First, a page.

carte blanche is pleased to announce that Poonam Dhir has been named the recipient of the 2021 Fresh Pages Editorial Mentorship in Creative Nonfiction. Congratulations!
As a poet, storyteller and longtime member of QWF, I am delighted to be the recipient of the 2021 Fresh Pages Editorial Mentorship in creative nonfiction. A heartfelt thank you to everyone at QWF and carte blanche. With guidance from Jenny Ferguson, CNF editor, and support from the carte blanche team, led by Greg Santos, I hope to contribute to another compelling issue of carte blanche.
I have learned from reading powerful creative nonfiction by writers such as: Audre Lorde, Claudia Rankine, Roxane Gay, Zadie Smith, Elisa Gabbert, Bhanu Kapil, Ivan Coyote, CAConrad, Billy-Ray Belcourt, Leanne Betasamosake Simpson, Kai Cheng Thom and David Sedaris. What is common to many of these writers is how they (re)interpret form and challenge boundaries. Writing that cannot be easily categorized inspires me.
I am looking forward to this experience and excited to read your submissions: work that is non-linear, fragmented, intersectional; pieces that make bold syntactical choices and showcase code-switching and hybridity. I am particularly interested in experimental forms, invented forms and (soma)tic rituals; interviews, memoir and lyric essays that defy convention. Brevity of language is appealing to me, as is humour and empathy.
It would be a privilege to help feature emerging writers of all ages, folks who are traditionally underrepresented/marginalized, BIPOC writers, LGBTQQIP2SAA writers, non-binary & gender non-conforming writers, differently abled writers, disabled writers and all who are affected by structural inequality.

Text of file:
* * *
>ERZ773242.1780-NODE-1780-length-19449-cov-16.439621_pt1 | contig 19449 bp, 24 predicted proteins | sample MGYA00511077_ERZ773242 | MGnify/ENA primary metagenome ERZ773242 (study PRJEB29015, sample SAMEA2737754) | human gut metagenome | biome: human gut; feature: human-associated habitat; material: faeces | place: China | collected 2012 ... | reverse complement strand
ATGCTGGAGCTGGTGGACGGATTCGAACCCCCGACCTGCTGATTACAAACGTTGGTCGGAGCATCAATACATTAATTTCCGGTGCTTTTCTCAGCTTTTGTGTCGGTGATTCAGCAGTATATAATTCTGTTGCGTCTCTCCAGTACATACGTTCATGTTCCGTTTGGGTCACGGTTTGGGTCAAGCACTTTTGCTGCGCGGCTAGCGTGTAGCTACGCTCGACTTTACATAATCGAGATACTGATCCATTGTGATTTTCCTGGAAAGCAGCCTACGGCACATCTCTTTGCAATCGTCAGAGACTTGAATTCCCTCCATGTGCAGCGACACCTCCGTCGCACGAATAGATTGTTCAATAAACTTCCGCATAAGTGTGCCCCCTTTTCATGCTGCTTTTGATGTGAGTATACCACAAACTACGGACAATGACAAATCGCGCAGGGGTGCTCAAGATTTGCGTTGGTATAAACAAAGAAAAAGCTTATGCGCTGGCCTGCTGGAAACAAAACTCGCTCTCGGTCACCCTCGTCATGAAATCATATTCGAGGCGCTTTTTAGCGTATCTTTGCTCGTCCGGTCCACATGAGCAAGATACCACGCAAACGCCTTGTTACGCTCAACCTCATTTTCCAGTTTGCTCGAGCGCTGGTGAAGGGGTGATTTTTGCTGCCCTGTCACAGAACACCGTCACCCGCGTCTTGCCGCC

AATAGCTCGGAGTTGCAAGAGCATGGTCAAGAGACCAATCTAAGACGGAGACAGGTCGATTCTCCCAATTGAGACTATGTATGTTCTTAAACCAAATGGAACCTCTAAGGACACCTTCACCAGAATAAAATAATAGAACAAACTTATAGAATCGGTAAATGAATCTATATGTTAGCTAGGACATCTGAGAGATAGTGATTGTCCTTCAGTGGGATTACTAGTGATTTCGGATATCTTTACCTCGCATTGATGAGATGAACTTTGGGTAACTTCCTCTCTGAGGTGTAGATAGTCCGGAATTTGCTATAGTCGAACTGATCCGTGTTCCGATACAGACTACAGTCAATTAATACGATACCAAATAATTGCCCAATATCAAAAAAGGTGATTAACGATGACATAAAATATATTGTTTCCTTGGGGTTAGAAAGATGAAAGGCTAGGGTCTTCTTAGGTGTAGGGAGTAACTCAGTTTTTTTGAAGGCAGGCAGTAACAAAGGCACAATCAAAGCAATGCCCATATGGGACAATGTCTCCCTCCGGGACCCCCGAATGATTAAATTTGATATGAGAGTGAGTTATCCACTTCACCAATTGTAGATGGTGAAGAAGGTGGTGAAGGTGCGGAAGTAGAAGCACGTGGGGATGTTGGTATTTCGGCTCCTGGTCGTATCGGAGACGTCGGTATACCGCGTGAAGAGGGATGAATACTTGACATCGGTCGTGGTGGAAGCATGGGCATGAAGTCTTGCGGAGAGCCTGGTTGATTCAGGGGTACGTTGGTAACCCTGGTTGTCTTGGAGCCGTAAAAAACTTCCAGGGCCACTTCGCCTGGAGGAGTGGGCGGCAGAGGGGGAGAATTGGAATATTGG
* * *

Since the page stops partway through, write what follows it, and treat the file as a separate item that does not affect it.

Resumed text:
CNF I encourage you to read:
Alycia Pirmohamed and Pratyusha, Sue Goyette, Kirin Khan, Joshua Whitehead, Sandra Cisneros, erica hiroko isomura, Ocean Vuong, Lisa Whittington-Hill, Lisa Factora-Borchers interview with Leah Lakshmi Piepzna-Samarasinha, and Esmé Weijun Wang.
Most importantly, I am interested in words, ideas and perspectives that will deepen our understanding of what resilience (this issue’s theme) is and can be. I recognize this is a significant opportunity. I will treat the role and your work with the utmost respect.
Just days ago, I activated my twitter account, do get in touch @pnmdhir
Poonam Dhir (she/they) is a queer diasporic Punjabi poet, storyteller and settler currently based in Tiohtiá:ke (Montréal), on the traditional, unceded territory of the Kanien’kehá:ka people. Their work explores identity, trauma, memory and the relationship between belief and belonging. She aims to contribute to conversations around accessibility, abuse and mental health. As a non-traditional emerging writer and editor, Poonam seeks to create a larger space for underrepresented artists and those who are on non-traditional journeys. They contemplate themes of migration, displacement and loss. They live with non-visible disabilities and use storytelling as a means for healing, to reconcile and reimagine outcomes. You can read her latest piece in Vallum 18:1 “Invisibility”.